Democratic senators objected, as did Democratic Gov.-elect Tony Evers in a letter submitted minutes before the Senate took up the appointments.
The appointees include naming Scott Beightol to the University of Wisconsin System Board of Regents. The attorney replaces Bryan Steil, who resigned last week after winning election to Congress replacing retiring House Speaker Paul Ryan.
Walker also appointed his top aide Ellen Nowak to a position on the state Public Service Commission, guaranteeing she'll have a job after he leaves office next month.
"The governor in the state of Wisconsin is one of the most powerful Executive government positions in the country," said WEAU Political Analyst, John Frank. "What they’re trying to do is make sure that they have just as much as an equal say with this new governor as possible."
Democrats in the Wisconsin Assembly are branding a Republican lame-duck session as "illegitimate" and are eschewing debate limits, setting up a potential filibuster.
Republicans are expected to vote Tuesday on bills that would weaken Democratic Gov.-elect Tony Evers and Democratic Attorney General-elect Josh Kaul.
Assembly Minority Leader Gordon Hintz told reporters before lawmakers took the floor that the legislation is a power-grab that ignores the will of voters who elected Evers and Kaul.
Democrats and Republicans traditionally agree on time limits for debates, but Hintz said no agreement was reached for this debate. He says the session is "illegitimate" and there will be no rules. He declined to elaborate.
Assembly Democrats filibustered for 60 straight hours in 2011 in a vain attempt to stop Gov. Scott Walker's collective bargaining restrictions.
MADISON, Wis. (AP) -- Eight former leaders of Wisconsin's economic development agency who served under both Republicans and Democrats are speaking out against changes proposed in a lame-duck legislative session.
The former directors issued a statement Tuesday as the Republican-controlled Legislature prepared to pass a proposal weakening the governor's control over the state economic development agency.
The proposal would give the majority party in the Legislature more appointments than the governor to the Wisconsin Economic Development Corp. Two of the eight people who signed the statement were appointed by outgoing Republican Gov. Scott Walker. A third served under former Republican Gov. Tommy Thompson.
The other five served under former Democratic Gov. Jim Doyle.
Incoming Democratic Gov.-elect Tony Evers has said he wants to reorganize the job-creation agency.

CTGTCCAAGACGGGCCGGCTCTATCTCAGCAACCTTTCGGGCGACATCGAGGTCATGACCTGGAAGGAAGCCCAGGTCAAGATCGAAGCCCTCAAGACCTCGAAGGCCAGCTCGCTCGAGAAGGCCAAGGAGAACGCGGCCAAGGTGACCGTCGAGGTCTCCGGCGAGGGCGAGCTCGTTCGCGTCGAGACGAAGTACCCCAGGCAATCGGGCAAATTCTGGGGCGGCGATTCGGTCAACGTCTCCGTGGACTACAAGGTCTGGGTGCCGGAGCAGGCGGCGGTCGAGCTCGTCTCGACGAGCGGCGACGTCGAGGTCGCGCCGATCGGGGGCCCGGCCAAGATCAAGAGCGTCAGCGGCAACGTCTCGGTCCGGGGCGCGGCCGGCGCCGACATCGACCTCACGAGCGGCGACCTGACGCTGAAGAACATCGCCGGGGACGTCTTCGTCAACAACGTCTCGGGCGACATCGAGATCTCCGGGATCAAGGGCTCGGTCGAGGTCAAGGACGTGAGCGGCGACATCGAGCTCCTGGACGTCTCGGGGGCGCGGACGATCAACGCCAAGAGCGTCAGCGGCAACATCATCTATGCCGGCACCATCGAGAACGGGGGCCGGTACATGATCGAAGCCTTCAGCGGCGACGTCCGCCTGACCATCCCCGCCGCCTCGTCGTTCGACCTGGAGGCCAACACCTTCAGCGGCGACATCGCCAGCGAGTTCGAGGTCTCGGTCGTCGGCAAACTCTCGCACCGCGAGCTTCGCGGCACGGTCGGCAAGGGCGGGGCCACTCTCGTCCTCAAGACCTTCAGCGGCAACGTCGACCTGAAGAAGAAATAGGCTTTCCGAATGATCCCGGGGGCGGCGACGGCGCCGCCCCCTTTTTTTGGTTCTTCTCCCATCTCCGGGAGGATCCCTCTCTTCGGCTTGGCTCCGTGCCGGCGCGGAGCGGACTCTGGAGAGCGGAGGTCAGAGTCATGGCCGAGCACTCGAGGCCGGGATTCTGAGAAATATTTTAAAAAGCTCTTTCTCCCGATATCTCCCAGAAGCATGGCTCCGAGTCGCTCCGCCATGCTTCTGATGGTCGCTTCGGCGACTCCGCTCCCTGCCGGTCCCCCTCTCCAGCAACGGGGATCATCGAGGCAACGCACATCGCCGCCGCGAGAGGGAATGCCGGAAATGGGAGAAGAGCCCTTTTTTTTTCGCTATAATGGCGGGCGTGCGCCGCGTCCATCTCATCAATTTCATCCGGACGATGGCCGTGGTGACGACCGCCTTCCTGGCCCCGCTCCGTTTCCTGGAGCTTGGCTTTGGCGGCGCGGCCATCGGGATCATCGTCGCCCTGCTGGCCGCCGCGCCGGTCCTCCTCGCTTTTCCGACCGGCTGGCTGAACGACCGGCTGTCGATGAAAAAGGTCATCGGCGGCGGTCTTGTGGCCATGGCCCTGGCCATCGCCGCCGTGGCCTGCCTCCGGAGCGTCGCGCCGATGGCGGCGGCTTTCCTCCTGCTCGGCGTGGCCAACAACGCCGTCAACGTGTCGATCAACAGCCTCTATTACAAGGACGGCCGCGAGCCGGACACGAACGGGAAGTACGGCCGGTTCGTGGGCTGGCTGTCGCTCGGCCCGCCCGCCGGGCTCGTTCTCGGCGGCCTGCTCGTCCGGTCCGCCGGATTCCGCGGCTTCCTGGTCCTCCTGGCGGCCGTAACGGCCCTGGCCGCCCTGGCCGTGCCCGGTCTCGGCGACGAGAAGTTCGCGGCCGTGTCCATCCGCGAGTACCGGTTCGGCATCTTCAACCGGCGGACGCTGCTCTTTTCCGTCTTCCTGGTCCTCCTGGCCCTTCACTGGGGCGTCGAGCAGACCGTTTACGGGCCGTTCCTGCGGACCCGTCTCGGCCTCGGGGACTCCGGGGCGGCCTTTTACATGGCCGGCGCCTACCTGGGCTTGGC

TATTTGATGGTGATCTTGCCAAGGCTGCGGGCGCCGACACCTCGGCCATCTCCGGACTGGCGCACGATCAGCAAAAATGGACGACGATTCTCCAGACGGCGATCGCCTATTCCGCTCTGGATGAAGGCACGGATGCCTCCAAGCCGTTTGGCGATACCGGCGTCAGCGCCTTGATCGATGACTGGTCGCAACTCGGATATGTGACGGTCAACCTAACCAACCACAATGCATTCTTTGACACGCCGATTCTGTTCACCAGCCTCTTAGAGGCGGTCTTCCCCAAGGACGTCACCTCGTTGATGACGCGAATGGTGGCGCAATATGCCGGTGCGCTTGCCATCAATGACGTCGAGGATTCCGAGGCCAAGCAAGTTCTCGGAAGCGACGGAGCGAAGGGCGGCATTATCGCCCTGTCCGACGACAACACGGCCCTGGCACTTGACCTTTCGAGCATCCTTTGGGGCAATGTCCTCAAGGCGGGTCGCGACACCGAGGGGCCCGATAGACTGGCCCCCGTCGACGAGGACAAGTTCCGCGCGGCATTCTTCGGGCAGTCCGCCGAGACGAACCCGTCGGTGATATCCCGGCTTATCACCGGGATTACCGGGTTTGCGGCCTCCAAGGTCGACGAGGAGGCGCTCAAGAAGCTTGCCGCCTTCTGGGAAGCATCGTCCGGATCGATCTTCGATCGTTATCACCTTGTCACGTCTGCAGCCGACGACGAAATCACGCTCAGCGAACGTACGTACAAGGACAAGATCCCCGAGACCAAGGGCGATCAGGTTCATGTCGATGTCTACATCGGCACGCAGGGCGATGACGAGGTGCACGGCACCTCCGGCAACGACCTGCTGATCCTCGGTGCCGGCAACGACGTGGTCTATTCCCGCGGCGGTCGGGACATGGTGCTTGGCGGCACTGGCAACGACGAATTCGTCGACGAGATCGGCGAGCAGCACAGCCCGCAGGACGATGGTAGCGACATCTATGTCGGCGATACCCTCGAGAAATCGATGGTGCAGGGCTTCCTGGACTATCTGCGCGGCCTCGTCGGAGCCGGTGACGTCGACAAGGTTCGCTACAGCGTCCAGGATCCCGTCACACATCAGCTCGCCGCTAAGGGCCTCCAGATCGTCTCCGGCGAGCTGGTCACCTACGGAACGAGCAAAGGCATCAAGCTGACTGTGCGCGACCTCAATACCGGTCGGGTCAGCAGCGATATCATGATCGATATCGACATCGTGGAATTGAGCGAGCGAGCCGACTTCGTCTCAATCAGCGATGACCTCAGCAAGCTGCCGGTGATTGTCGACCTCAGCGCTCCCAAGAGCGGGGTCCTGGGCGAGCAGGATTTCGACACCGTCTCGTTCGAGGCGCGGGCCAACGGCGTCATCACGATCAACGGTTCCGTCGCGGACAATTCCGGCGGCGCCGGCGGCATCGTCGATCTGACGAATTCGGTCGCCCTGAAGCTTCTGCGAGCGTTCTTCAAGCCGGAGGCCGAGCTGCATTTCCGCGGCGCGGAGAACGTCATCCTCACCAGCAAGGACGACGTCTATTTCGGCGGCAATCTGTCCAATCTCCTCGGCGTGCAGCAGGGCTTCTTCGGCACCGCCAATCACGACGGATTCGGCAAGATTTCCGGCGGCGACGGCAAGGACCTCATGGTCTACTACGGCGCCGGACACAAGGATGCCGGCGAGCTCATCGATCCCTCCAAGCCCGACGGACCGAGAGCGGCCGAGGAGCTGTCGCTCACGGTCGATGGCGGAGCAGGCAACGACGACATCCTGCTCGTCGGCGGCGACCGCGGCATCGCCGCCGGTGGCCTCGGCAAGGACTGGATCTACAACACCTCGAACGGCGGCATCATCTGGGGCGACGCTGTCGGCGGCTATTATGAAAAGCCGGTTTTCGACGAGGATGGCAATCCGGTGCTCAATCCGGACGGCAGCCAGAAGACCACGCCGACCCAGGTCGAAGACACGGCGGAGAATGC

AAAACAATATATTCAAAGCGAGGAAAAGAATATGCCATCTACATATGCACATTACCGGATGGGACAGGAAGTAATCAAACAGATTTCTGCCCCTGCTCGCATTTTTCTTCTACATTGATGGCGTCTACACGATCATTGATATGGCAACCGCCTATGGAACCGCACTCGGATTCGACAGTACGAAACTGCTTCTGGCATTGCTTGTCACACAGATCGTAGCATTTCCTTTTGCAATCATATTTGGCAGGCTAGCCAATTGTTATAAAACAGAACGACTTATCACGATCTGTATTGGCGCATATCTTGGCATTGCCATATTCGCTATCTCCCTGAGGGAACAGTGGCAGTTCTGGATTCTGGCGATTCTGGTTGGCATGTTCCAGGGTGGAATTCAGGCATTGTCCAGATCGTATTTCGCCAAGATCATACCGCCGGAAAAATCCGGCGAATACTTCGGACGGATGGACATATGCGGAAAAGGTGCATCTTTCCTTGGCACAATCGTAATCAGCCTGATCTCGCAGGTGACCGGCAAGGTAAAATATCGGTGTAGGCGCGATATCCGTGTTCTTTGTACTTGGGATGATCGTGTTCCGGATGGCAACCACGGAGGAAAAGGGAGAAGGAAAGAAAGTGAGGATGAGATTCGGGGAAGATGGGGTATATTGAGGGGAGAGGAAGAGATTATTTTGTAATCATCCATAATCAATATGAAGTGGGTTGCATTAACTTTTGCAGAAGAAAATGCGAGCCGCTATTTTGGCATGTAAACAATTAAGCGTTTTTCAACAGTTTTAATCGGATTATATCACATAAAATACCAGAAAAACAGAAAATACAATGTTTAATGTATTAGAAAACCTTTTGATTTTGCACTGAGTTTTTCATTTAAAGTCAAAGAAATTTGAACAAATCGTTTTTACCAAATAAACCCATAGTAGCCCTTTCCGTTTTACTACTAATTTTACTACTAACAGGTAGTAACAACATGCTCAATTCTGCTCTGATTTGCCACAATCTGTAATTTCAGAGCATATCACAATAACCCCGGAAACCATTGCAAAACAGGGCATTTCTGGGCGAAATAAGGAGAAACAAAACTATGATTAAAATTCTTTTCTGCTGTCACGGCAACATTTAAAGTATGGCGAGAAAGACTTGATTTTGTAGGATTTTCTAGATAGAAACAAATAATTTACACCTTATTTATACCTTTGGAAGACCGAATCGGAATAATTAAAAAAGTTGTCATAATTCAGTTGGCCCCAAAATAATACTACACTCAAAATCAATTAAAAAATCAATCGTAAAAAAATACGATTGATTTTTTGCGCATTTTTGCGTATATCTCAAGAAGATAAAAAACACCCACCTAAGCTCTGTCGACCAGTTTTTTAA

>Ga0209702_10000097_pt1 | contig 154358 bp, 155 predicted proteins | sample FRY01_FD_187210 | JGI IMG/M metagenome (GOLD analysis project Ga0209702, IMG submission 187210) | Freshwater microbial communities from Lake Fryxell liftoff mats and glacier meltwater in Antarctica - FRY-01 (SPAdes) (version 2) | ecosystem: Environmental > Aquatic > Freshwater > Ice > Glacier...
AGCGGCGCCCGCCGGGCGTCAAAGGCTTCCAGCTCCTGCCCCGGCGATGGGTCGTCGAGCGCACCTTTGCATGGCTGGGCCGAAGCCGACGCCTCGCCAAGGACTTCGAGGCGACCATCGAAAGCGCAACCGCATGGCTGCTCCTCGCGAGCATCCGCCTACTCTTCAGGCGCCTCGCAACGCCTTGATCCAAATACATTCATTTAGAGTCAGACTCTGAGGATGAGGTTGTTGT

MADISON, Wis. (AP) -- Wisconsin's incoming Democratic attorney general is predicting multiple lawsuits challenging Republican lame-duck legislation limiting the powers of both his office and Democratic Gov.-elect Tony Evers.
Attorney General-elect Josh Kaul told reporters Tuesday that the legislation undermines the will of voters who elected him and Evers.
He says the legislation is "virtually certain" to generate lawsuits across multiple courts. He says the state will be mired in litigation next year.
The legislation would allow legislators to replace the attorney general with outside attorneys in cases, require lawmakers to sign off on settlements, send settlement dollars to the state general fund and prohibit the governor from authorizing the attorney general to withdraw from lawsuits.
Kaul says that's designed to prevent Evers from ordering him to withdraw from a multi-state lawsuit challenging federal health care laws.
MADISON, Wis. (AP) -- Wisconsin Republicans are planning dramatic lame-duck votes in the state Legislature on a sweeping attempt to limit the powers of the incoming Democratic governor and attorney general.
Opponents decried the moves as a last-gasp power grab and an attempt to invalidate the election where Republican Gov. Scott Walker was defeated.
Once approved by the Legislature on Tuesday, the measures would head to Walker for his signature just five weeks before he is replaced by Democrat Tony Evers.
A Republican-controlled committee voted to approve the bills around midnight Monday, following a nine-hour public hearing where all but one person spoke against the measures.
A proposal to move the 2020 presidential primary election from April to March appears to be dead after the committee did not vote to advance it.